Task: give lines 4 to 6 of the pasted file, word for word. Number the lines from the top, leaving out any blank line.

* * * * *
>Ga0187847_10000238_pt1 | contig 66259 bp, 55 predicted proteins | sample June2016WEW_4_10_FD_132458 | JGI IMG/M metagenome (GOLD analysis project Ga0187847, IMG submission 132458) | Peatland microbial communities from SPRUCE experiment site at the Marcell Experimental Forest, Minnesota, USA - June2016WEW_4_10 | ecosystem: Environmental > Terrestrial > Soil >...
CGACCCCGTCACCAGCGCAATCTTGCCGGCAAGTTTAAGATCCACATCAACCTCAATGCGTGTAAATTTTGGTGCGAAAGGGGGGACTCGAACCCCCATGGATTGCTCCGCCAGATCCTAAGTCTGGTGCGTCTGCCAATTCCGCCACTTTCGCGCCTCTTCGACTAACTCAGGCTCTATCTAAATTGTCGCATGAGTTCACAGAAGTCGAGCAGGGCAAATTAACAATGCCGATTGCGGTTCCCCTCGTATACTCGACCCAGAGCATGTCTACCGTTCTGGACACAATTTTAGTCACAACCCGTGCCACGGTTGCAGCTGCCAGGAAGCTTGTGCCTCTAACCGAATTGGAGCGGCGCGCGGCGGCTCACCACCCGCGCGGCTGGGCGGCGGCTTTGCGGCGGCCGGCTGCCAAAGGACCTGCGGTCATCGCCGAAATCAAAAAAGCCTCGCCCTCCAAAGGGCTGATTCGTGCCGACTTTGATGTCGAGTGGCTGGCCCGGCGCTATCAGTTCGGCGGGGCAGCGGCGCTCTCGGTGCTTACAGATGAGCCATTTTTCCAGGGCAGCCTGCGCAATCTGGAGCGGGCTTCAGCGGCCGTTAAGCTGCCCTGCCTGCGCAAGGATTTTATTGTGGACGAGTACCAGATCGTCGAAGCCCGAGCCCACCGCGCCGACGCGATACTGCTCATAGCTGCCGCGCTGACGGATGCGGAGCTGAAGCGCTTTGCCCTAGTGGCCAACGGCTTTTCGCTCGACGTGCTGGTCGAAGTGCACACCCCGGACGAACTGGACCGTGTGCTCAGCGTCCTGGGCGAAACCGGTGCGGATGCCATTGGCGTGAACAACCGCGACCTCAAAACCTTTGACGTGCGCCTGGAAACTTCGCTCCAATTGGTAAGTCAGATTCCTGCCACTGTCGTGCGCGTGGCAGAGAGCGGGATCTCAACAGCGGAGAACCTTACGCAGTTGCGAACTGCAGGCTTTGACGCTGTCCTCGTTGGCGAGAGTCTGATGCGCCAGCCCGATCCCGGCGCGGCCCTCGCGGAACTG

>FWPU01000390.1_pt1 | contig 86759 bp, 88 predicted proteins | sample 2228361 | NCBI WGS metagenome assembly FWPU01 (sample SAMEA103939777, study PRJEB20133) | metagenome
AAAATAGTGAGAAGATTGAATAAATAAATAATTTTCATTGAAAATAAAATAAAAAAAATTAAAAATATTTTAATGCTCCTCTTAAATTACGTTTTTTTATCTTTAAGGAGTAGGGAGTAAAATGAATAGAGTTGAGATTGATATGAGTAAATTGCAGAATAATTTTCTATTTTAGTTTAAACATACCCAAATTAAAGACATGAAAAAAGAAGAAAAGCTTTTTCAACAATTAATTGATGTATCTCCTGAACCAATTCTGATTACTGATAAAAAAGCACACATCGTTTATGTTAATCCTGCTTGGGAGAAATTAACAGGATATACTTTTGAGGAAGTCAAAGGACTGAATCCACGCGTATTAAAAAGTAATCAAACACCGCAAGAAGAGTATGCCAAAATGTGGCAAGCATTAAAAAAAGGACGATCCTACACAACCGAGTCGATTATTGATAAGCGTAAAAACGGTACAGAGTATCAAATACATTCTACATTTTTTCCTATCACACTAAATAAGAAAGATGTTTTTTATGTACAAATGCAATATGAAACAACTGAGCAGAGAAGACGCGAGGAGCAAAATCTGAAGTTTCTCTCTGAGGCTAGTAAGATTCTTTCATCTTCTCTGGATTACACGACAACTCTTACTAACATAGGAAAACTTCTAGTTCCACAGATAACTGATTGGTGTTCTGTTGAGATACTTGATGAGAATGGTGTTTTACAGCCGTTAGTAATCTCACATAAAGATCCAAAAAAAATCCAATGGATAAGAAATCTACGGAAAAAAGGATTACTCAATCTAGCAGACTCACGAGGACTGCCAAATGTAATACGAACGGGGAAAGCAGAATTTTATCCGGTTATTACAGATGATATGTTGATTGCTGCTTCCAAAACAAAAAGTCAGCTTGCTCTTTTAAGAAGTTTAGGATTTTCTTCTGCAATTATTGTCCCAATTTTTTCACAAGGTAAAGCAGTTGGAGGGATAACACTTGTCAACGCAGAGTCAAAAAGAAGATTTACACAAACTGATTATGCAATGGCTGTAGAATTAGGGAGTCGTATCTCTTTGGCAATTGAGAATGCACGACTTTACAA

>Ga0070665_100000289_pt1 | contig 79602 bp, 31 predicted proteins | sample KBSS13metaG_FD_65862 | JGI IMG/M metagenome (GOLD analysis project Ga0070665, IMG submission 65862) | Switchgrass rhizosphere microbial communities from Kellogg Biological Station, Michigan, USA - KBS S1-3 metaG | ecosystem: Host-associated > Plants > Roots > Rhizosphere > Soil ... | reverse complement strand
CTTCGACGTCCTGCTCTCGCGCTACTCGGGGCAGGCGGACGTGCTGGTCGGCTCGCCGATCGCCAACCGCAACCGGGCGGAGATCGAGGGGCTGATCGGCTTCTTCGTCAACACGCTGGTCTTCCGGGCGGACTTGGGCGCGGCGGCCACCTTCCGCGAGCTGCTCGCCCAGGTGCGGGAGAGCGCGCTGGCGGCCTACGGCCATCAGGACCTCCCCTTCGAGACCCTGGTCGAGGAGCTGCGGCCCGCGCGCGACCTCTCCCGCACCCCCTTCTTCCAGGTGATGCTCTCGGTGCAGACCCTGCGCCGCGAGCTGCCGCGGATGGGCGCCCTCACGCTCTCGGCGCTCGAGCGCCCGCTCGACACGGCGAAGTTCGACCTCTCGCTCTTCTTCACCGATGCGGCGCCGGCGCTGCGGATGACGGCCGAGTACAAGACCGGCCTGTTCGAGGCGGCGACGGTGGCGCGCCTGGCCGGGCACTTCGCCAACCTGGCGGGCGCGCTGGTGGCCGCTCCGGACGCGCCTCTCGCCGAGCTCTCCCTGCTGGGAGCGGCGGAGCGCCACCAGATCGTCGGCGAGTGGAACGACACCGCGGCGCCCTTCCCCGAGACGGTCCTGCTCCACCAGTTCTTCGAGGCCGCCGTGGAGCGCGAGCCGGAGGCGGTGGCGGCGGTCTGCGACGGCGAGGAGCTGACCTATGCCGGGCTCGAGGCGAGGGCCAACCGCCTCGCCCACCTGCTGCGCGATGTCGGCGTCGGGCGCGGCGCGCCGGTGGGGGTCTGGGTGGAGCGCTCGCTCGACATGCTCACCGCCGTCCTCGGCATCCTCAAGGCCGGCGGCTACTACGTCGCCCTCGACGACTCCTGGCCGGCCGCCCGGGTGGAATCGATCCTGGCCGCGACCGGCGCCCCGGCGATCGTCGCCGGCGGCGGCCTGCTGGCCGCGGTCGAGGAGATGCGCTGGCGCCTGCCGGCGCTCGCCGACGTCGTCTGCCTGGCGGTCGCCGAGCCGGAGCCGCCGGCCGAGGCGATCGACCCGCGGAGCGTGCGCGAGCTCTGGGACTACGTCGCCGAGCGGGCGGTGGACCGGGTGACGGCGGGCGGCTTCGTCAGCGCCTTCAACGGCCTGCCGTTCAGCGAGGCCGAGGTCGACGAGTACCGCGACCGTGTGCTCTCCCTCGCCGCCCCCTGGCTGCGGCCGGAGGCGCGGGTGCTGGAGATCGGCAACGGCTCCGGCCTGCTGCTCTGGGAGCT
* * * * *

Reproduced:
AAAATAGTGAGAAGATTGAATAAATAAATAATTTTCATTGAAAATAAAATAAAAAAAATTAAAAATATTTTAATGCTCCTCTTAAATTACGTTTTTTTATCTTTAAGGAGTAGGGAGTAAAATGAATAGAGTTGAGATTGATATGAGTAAATTGCAGAATAATTTTCTATTTTAGTTTAAACATACCCAAATTAAAGACATGAAAAAAGAAGAAAAGCTTTTTCAACAATTAATTGATGTATCTCCTGAACCAATTCTGATTACTGATAAAAAAGCACACATCGTTTATGTTAATCCTGCTTGGGAGAAATTAACAGGATATACTTTTGAGGAAGTCAAAGGACTGAATCCACGCGTATTAAAAAGTAATCAAACACCGCAAGAAGAGTATGCCAAAATGTGGCAAGCATTAAAAAAAGGACGATCCTACACAACCGAGTCGATTATTGATAAGCGTAAAAACGGTACAGAGTATCAAATACATTCTACATTTTTTCCTATCACACTAAATAAGAAAGATGTTTTTTATGTACAAATGCAATATGAAACAACTGAGCAGAGAAGACGCGAGGAGCAAAATCTGAAGTTTCTCTCTGAGGCTAGTAAGATTCTTTCATCTTCTCTGGATTACACGACAACTCTTACTAACATAGGAAAACTTCTAGTTCCACAGATAACTGATTGGTGTTCTGTTGAGATACTTGATGAGAATGGTGTTTTACAGCCGTTAGTAATCTCACATAAAGATCCAAAAAAAATCCAATGGATAAGAAATCTACGGAAAAAAGGATTACTCAATCTAGCAGACTCACGAGGACTGCCAAATGTAATACGAACGGGGAAAGCAGAATTTTATCCGGTTATTACAGATGATATGTTGATTGCTGCTTCCAAAACAAAAAGTCAGCTTGCTCTTTTAAGAAGTTTAGGATTTTCTTCTGCAATTATTGTCCCAATTTTTTCACAAGGTAAAGCAGTTGGAGGGATAACACTTGTCAACGCAGAGTCAAAAAGAAGATTTACACAAACTGATTATGCAATGGCTGTAGAATTAGGGAGTCGTATCTCTTTGGCAATTGAGAATGCACGACTTTACAA

>Ga0070665_100000289_pt1 | contig 79602 bp, 31 predicted proteins | sample KBSS13metaG_FD_65862 | JGI IMG/M metagenome (GOLD analysis project Ga0070665, IMG submission 65862) | Switchgrass rhizosphere microbial communities from Kellogg Biological Station, Michigan, USA - KBS S1-3 metaG | ecosystem: Host-associated > Plants > Roots > Rhizosphere > Soil ... | reverse complement strand
CTTCGACGTCCTGCTCTCGCGCTACTCGGGGCAGGCGGACGTGCTGGTCGGCTCGCCGATCGCCAACCGCAACCGGGCGGAGATCGAGGGGCTGATCGGCTTCTTCGTCAACACGCTGGTCTTCCGGGCGGACTTGGGCGCGGCGGCCACCTTCCGCGAGCTGCTCGCCCAGGTGCGGGAGAGCGCGCTGGCGGCCTACGGCCATCAGGACCTCCCCTTCGAGACCCTGGTCGAGGAGCTGCGGCCCGCGCGCGACCTCTCCCGCACCCCCTTCTTCCAGGTGATGCTCTCGGTGCAGACCCTGCGCCGCGAGCTGCCGCGGATGGGCGCCCTCACGCTCTCGGCGCTCGAGCGCCCGCTCGACACGGCGAAGTTCGACCTCTCGCTCTTCTTCACCGATGCGGCGCCGGCGCTGCGGATGACGGCCGAGTACAAGACCGGCCTGTTCGAGGCGGCGACGGTGGCGCGCCTGGCCGGGCACTTCGCCAACCTGGCGGGCGCGCTGGTGGCCGCTCCGGACGCGCCTCTCGCCGAGCTCTCCCTGCTGGGAGCGGCGGAGCGCCACCAGATCGTCGGCGAGTGGAACGACACCGCGGCGCCCTTCCCCGAGACGGTCCTGCTCCACCAGTTCTTCGAGGCCGCCGTGGAGCGCGAGCCGGAGGCGGTGGCGGCGGTCTGCGACGGCGAGGAGCTGACCTATGCCGGGCTCGAGGCGAGGGCCAACCGCCTCGCCCACCTGCTGCGCGATGTCGGCGTCGGGCGCGGCGCGCCGGTGGGGGTCTGGGTGGAGCGCTCGCTCGACATGCTCACCGCCGTCCTCGGCATCCTCAAGGCCGGCGGCTACTACGTCGCCCTCGACGACTCCTGGCCGGCCGCCCGGGTGGAATCGATCCTGGCCGCGACCGGCGCCCCGGCGATCGTCGCCGGCGGCGGCCTGCTGGCCGCGGTCGAGGAGATGCGCTGGCGCCTGCCGGCGCTCGCCGACGTCGTCTGCCTGGCGGTCGCCGAGCCGGAGCCGCCGGCCGAGGCGATCGACCCGCGGAGCGTGCGCGAGCTCTGGGACTACGTCGCCGAGCGGGCGGTGGACCGGGTGACGGCGGGCGGCTTCGTCAGCGCCTTCAACGGCCTGCCGTTCAGCGAGGCCGAGGTCGACGAGTACCGCGACCGTGTGCTCTCCCTCGCCGCCCCCTGGCTGCGGCCGGAGGCGCGGGTGCTGGAGATCGGCAACGGCTCCGGCCTGCTGCTCTGGGAGCT